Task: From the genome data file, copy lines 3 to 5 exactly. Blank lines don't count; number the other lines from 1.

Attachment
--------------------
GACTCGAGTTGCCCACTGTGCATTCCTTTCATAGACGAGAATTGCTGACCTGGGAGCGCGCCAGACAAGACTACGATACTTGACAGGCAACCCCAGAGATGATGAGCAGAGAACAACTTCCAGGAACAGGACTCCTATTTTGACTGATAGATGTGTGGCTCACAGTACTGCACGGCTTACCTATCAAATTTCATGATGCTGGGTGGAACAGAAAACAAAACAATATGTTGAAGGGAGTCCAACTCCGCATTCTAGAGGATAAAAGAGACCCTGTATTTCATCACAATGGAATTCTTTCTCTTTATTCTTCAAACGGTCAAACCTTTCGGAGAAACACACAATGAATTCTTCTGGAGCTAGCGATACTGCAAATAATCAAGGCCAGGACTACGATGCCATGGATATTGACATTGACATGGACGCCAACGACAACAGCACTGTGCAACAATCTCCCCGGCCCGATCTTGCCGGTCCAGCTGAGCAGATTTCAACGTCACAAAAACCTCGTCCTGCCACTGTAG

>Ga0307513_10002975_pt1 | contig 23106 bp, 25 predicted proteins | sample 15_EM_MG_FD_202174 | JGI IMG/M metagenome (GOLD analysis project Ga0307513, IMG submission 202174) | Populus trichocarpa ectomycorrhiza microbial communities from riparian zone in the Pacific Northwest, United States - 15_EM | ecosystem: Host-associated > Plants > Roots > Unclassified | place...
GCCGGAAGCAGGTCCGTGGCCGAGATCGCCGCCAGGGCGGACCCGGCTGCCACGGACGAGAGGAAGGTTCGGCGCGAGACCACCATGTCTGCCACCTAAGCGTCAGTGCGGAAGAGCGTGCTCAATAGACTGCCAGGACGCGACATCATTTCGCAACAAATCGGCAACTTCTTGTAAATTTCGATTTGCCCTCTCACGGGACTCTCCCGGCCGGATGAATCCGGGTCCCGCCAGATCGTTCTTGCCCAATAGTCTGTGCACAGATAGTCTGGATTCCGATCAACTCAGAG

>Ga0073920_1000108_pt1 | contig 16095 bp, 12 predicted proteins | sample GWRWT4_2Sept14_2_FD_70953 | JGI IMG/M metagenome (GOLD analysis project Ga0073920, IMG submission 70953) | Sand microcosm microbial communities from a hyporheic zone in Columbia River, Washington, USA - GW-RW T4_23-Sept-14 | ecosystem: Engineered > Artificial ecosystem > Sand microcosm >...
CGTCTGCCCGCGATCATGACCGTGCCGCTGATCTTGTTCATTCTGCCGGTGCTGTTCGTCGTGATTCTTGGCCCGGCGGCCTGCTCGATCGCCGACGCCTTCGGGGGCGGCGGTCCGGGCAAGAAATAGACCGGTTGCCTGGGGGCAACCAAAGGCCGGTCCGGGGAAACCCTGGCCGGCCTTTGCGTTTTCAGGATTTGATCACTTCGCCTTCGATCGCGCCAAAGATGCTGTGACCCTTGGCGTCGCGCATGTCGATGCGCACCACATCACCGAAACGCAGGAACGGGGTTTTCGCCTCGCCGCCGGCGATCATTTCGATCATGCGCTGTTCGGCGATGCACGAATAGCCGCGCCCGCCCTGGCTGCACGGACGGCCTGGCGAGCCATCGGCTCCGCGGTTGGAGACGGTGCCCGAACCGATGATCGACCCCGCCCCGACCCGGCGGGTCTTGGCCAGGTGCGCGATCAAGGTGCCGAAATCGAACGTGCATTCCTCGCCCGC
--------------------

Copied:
GCCGGAAGCAGGTCCGTGGCCGAGATCGCCGCCAGGGCGGACCCGGCTGCCACGGACGAGAGGAAGGTTCGGCGCGAGACCACCATGTCTGCCACCTAAGCGTCAGTGCGGAAGAGCGTGCTCAATAGACTGCCAGGACGCGACATCATTTCGCAACAAATCGGCAACTTCTTGTAAATTTCGATTTGCCCTCTCACGGGACTCTCCCGGCCGGATGAATCCGGGTCCCGCCAGATCGTTCTTGCCCAATAGTCTGTGCACAGATAGTCTGGATTCCGATCAACTCAGAG

>Ga0073920_1000108_pt1 | contig 16095 bp, 12 predicted proteins | sample GWRWT4_2Sept14_2_FD_70953 | JGI IMG/M metagenome (GOLD analysis project Ga0073920, IMG submission 70953) | Sand microcosm microbial communities from a hyporheic zone in Columbia River, Washington, USA - GW-RW T4_23-Sept-14 | ecosystem: Engineered > Artificial ecosystem > Sand microcosm >...
CGTCTGCCCGCGATCATGACCGTGCCGCTGATCTTGTTCATTCTGCCGGTGCTGTTCGTCGTGATTCTTGGCCCGGCGGCCTGCTCGATCGCCGACGCCTTCGGGGGCGGCGGTCCGGGCAAGAAATAGACCGGTTGCCTGGGGGCAACCAAAGGCCGGTCCGGGGAAACCCTGGCCGGCCTTTGCGTTTTCAGGATTTGATCACTTCGCCTTCGATCGCGCCAAAGATGCTGTGACCCTTGGCGTCGCGCATGTCGATGCGCACCACATCACCGAAACGCAGGAACGGGGTTTTCGCCTCGCCGCCGGCGATCATTTCGATCATGCGCTGTTCGGCGATGCACGAATAGCCGCGCCCGCCCTGGCTGCACGGACGGCCTGGCGAGCCATCGGCTCCGCGGTTGGAGACGGTGCCCGAACCGATGATCGACCCCGCCCCGACCCGGCGGGTCTTGGCCAGGTGCGCGATCAAGGTGCCGAAATCGAACGTGCATTCCTCGCCCGC